Folate is another B vitamin that's essential to healthy red blood cell production. If you don't have enough folate in your body, you can develop the same type of anemia that you would with a vitamin B12 deficiency. The most common causes of folate-deficiency anemia are:
Symptoms of Anemia
Because unhealthy red blood cells are a characteristic of all forms of anemia, the symptoms are the same across the board. If you have mild anemia, you may not notice any obvious symptoms, but as the condition gets more severe, it can cause things like:
- Pale skin
- Cold hands and feet
- Shortness of breath
- Irregular heartbeat
- Chest pain
- Difficulty concentrating
Treatment for Anemia
The specific treatment for anemia depends on the underlying cause, but the pattern is generally the same. If you or your doctor suspect you have anemia, the first step is usually a blood test that can measure the number of red blood cells in your blood. If numbers are low, further blood testing can be done to figure out whether it's iron or one of the B vitamins (or a combination of all of the above) that's causing your deficiency.
Once your doctor has determined that you do have anemia and which nutrient deficiency is causing it, the next step may be to look for any underlying causes of the deficiency. For example, celiac disease, an autoimmune condition characterized by a severe intolerance to gluten that damages the gastrointestinal tract, leading to malabsorption of nutrients. Because of this, celiac disease may be connected to all types of anemia.
If your doctor uncovers an underlying medical disorder that's connected to your anemia, she will develop a treatment plan to correct that and your nutritional status. If no underlying cause is found, your doctor may recommend that you take in more iron, vitamin B12 and folate through your diet or supplements.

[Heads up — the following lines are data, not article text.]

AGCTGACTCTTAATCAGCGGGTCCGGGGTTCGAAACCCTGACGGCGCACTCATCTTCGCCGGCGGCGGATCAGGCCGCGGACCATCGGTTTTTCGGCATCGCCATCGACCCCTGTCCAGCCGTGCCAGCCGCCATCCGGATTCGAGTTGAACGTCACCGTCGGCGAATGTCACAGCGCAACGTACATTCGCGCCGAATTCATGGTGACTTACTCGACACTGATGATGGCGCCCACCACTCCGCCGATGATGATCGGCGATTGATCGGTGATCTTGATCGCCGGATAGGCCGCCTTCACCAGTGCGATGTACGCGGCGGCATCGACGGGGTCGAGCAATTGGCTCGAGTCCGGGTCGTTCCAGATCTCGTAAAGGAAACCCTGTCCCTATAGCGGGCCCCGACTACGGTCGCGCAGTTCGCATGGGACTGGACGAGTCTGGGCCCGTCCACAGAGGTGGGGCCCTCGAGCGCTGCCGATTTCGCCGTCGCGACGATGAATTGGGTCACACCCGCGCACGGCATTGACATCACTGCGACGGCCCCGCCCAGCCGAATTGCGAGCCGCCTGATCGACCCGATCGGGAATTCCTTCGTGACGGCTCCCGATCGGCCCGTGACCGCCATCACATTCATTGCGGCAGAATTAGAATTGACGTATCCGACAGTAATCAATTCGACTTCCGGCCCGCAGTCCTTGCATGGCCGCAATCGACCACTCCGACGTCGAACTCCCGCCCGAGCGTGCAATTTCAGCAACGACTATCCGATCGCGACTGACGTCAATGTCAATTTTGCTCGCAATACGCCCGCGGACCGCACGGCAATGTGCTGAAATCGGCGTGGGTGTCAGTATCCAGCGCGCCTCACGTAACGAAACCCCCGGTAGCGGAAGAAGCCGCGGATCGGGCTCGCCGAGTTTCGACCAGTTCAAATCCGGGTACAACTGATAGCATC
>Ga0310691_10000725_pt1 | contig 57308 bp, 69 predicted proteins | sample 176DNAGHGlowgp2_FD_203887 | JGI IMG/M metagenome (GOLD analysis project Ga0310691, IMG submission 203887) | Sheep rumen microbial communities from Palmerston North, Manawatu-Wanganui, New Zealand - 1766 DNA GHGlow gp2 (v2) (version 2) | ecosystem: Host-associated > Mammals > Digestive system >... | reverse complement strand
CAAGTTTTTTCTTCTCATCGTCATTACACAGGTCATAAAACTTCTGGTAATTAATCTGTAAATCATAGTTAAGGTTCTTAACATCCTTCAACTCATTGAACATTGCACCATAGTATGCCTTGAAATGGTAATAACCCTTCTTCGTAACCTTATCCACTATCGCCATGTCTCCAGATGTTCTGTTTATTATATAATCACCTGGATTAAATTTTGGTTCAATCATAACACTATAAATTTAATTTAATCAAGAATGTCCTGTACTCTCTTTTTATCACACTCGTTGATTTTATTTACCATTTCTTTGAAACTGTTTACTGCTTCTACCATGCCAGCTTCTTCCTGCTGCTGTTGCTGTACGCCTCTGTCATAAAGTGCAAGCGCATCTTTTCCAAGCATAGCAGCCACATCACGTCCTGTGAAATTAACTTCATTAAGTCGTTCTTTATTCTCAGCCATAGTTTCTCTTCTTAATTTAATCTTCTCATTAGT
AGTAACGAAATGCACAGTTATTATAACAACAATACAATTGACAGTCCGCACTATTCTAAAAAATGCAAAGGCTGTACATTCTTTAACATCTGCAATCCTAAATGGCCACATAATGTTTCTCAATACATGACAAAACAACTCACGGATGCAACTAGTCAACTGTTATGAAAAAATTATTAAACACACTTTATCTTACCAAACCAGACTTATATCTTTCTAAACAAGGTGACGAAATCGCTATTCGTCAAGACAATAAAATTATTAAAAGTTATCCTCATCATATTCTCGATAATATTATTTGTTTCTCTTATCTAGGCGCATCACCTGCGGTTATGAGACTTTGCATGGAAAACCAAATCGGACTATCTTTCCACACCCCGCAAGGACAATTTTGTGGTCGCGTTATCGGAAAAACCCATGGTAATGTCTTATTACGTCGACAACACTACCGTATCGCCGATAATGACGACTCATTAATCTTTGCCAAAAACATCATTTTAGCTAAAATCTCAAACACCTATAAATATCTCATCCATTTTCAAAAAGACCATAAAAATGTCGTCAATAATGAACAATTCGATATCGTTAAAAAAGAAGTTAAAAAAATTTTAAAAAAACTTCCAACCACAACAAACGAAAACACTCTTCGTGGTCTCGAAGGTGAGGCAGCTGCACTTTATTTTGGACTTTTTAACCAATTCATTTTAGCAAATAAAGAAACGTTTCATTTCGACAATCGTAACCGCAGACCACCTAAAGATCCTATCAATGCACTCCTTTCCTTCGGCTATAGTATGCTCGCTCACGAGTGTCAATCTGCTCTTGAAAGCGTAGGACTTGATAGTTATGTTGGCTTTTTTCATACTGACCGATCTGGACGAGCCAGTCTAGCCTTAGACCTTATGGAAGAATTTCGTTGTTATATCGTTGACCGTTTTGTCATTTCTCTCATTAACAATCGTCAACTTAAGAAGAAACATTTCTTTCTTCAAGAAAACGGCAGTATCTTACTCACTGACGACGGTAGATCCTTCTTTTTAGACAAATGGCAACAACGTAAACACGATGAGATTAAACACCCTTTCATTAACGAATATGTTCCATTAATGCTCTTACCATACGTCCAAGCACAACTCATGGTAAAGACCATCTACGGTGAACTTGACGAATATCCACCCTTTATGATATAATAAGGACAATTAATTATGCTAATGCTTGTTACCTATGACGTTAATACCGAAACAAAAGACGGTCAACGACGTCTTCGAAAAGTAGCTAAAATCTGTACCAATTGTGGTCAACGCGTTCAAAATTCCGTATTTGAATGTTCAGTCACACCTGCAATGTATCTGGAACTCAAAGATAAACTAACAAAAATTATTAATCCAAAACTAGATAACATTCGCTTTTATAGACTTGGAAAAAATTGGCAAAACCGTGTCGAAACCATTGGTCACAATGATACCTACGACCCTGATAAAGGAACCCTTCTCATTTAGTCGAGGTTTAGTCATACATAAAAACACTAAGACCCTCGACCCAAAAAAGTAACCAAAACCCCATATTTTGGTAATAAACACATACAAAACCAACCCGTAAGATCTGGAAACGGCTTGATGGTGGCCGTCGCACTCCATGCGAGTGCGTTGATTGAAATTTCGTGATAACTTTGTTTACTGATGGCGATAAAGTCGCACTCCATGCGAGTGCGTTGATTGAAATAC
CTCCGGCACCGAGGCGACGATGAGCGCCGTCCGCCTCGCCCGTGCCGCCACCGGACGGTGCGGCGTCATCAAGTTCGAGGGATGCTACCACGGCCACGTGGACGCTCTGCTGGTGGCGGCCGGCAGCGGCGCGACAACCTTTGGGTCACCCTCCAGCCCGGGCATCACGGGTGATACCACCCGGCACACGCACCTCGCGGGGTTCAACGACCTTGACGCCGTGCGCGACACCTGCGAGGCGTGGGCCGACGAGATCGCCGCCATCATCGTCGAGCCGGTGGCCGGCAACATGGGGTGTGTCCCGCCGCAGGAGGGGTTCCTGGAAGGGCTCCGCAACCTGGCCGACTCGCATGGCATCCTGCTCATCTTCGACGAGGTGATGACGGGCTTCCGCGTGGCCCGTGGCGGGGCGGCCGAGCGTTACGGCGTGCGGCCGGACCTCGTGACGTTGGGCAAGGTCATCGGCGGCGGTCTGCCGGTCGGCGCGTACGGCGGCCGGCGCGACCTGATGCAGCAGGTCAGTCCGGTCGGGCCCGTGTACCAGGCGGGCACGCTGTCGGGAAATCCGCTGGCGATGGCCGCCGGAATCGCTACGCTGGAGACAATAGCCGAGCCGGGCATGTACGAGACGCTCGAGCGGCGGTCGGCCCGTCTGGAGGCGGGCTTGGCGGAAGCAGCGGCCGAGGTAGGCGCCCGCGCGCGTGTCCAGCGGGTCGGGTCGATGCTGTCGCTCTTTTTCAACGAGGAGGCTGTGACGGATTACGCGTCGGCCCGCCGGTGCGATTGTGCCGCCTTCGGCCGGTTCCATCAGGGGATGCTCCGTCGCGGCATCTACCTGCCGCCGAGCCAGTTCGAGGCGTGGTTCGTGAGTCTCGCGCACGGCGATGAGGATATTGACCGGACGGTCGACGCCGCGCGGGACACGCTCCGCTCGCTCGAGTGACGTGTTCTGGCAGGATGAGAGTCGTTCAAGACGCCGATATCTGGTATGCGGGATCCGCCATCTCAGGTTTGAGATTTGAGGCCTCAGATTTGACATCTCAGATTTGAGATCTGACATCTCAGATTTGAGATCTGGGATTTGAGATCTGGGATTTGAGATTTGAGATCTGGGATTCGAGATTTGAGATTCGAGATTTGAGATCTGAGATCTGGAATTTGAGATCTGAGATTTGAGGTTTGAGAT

Increasing Dietary Iron
If you have iron-deficiency anemia, your doctor may recommend getting more of the mineral in your diet. You can increase by eating a variety of iron-rich foods:
- White beans
- Dark chocolate
- Beef and beef liver
Keep in mind that your body can absorb the iron found in animal foods more easily than it can absorb the iron found in plant foods, so try not to rely strictly on vegetarian sources of iron, if possible. Or combine your vegetarian sources with foods rich in vitamin C, such as orange juice, red peppers, or tomatoes, with your iron-rich foods to enhance absorption.
Increasing B Vitamin Intake
If your anemia is due to a lack of one of the B vitamins, it's likely that you'll need to up your intake of foods that are good sources of each. The best dietary sources of vitamin B12 include:
- Beef and beef liver
- Rainbow trout
Some foods that are high in vitamin B12, like beef and beef liver, are also high in folate, but in order to make sure your meeting your needs for all nutrients, it's best to include a wide variety of foods in your diet. Other foods that are high in folate are:
- Black-eyed peas
- Brussels sprouts
- Romaine lettuce
- Mustard greens
- Green peas
- Kidney beans
- Wheat germ
- American Society of Hematology: "Anemia"
- National Heart, Lung and Blood Institute: "Anemia"
- Lab Tests Online: "Anemia"
- American Society of Hematology: "Iron-Deficiency Anemia"
- National Heart, Lung and Blood Institute: "Iron-Deficiency Anemia"
- John Hopkins Medicine: "Vitamin B12 Deficiency Anemia"
- Cedars-Sinai: "Vitamin B12 Deficiency Anemia"
- University of Michigan: Michigan Medicine: "Vitamin B12 Deficiency Anemia"
- National Heart, Lung and Blood Institute: "Pernicious Anemia"
- Johns Hopkins Medicine: "Folate-Deficiency Anemia"
- University of Rochester Medical Center: "What Are Red Blood Cells?"
- Merck Manual: "Red Blood Cell Production"
- American Society of Hematology: "Blood Basics"
- National Institutes of Health: Office of Dietary Supplements: "Iron"
- National Institutes of Health: Office of Dietary Supplements: "Vitamin B12"
- National Institutes of Health: Office of Dietary Supplements: "Folate"
- National Institutes of Health: Office of Dietary Supplements: "Vitamin C"